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Interview with Daisy Miles Global Girl Media UK Summer Academy alumna and journalist.


Written by: Tasnim Noam.

Edited by : Dila su Yaman.




Daisy Miles Global Girl Media UK Summer Academy alumna and journalist. Daisy Miles is an aspiring political journalist  In this interview I delve into what her impressions were of the IWD event at News UK and her vision for women and underrepresented communities in the UK media landscape and gain insight on her upbringing and the experiences that shaped her professional endeavours.


Born and brought up in London, Miles says she didn’t grow up having particular passions unless she counts watching television.  She recalls her fondest memories were where she would play with her friends’ cousins and grandfather.  She would enjoy playing games where a lot of imagination was involved which got her the nickname “Dolly Daydream”.


-“Daisy where are you in your career path?”


I am at the very beginning, it feels like. I feel like I am attempting to climb over a brick wall to try and get a job in journalism. I’ve spent most of my life studying, and now I would like to start work.


Daisy runs a blog where she writes articles ranging from opinion pieces to political analysis.



On the 7th of March Daisy was invited to the IWD News UK event. I interviewed her regarding her analysis of IWD and the symbolism behind it.


After attending this event has your understanding of IWD changed and what  does IWD mean to you?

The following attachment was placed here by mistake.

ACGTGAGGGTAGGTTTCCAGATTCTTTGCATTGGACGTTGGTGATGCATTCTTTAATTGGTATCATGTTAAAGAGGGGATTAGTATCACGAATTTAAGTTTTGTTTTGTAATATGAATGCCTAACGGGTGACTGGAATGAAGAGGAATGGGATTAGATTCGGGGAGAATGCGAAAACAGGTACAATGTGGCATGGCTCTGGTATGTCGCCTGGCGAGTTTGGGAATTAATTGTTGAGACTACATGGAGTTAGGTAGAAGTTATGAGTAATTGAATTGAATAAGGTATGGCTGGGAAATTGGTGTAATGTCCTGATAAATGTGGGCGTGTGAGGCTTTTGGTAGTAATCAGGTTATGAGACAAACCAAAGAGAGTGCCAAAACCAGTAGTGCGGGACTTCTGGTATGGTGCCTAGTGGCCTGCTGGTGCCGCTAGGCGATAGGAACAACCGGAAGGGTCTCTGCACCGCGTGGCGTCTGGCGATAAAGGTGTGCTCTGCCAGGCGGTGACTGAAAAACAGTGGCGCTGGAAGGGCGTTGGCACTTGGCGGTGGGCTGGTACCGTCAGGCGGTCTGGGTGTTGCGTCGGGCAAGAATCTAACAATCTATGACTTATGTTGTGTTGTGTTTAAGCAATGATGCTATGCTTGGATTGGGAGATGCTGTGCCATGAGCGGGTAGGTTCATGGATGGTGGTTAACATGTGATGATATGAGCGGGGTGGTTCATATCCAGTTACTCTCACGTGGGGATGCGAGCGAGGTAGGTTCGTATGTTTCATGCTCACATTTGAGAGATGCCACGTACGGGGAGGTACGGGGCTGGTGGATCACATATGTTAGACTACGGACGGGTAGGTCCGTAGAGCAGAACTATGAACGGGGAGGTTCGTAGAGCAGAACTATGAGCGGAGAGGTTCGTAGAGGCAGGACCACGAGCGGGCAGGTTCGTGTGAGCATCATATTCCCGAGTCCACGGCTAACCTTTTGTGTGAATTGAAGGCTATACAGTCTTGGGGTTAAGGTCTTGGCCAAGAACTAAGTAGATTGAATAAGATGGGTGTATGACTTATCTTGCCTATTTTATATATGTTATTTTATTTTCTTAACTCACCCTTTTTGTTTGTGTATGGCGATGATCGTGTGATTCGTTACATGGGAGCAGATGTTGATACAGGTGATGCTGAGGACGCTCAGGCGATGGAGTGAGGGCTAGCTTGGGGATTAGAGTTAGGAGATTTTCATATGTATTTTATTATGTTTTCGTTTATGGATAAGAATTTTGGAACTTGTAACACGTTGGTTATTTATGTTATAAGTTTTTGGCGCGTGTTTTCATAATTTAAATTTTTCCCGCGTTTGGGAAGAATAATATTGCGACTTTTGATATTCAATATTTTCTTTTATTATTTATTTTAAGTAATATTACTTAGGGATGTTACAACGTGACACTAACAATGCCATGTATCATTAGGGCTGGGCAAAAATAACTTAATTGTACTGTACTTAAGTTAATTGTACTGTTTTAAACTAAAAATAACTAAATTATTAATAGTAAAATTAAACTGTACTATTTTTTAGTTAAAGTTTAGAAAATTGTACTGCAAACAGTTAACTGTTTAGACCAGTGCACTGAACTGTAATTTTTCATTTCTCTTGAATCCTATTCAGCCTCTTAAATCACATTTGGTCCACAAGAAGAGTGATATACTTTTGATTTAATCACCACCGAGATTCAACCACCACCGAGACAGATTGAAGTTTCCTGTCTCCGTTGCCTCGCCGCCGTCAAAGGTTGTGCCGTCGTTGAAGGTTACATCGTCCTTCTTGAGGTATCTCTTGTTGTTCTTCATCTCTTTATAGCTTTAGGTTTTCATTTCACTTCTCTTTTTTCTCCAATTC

Initially, International Women’s Day didn’t mean much to me. I wrote about this a couple of years ago, and I don’t think International Women’s Day started to be celebrated in the UK until very recently. Even attending a conference celebrating the occasion felt strange to me!


However, now is probably the best time to start, especially here in the UK. Of course it’s important to celebrate the progress women have made in being recognised as equal to men. However, there is a long way to go. There are still vast inequalities across public and private spheres, especially for transgender women who currently appear to be on the front line of political warfare here. Meanwhile, trailblazers like Diane Abbot, the first black female MP in the UK, are faced with violent threats regularly. It’ll be great to celebrate how far we have come, but I also wish we could focus on how we can make the world better for our future generations of women.




-As IWD’s theme was Inspiring Inclusion, what do you make of this theme  ?